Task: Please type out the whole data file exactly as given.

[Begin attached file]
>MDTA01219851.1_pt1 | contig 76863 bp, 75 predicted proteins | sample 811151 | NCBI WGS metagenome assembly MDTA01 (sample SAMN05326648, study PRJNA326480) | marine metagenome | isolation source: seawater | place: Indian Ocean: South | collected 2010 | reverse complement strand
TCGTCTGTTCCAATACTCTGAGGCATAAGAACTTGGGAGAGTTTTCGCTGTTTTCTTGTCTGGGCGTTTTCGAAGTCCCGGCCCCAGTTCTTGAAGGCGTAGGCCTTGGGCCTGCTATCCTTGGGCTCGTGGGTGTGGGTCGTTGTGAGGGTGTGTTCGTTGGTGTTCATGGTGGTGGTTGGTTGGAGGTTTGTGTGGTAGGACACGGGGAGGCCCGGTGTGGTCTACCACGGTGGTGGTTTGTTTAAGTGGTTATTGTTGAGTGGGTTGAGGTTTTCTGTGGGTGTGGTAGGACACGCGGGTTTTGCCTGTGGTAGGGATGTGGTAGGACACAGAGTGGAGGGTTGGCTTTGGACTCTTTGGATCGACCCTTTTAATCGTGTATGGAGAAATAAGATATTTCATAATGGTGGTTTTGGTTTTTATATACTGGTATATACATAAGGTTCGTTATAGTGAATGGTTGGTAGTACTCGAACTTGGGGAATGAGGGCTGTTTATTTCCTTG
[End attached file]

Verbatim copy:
>MDTA01219851.1_pt1 | contig 76863 bp, 75 predicted proteins | sample 811151 | NCBI WGS metagenome assembly MDTA01 (sample SAMN05326648, study PRJNA326480) | marine metagenome | isolation source: seawater | place: Indian Ocean: South | collected 2010 | reverse complement strand
TCGTCTGTTCCAATACTCTGAGGCATAAGAACTTGGGAGAGTTTTCGCTGTTTTCTTGTCTGGGCGTTTTCGAAGTCCCGGCCCCAGTTCTTGAAGGCGTAGGCCTTGGGCCTGCTATCCTTGGGCTCGTGGGTGTGGGTCGTTGTGAGGGTGTGTTCGTTGGTGTTCATGGTGGTGGTTGGTTGGAGGTTTGTGTGGTAGGACACGGGGAGGCCCGGTGTGGTCTACCACGGTGGTGGTTTGTTTAAGTGGTTATTGTTGAGTGGGTTGAGGTTTTCTGTGGGTGTGGTAGGACACGCGGGTTTTGCCTGTGGTAGGGATGTGGTAGGACACAGAGTGGAGGGTTGGCTTTGGACTCTTTGGATCGACCCTTTTAATCGTGTATGGAGAAATAAGATATTTCATAATGGTGGTTTTGGTTTTTATATACTGGTATATACATAAGGTTCGTTATAGTGAATGGTTGGTAGTACTCGAACTTGGGGAATGAGGGCTGTTTATTTCCTTG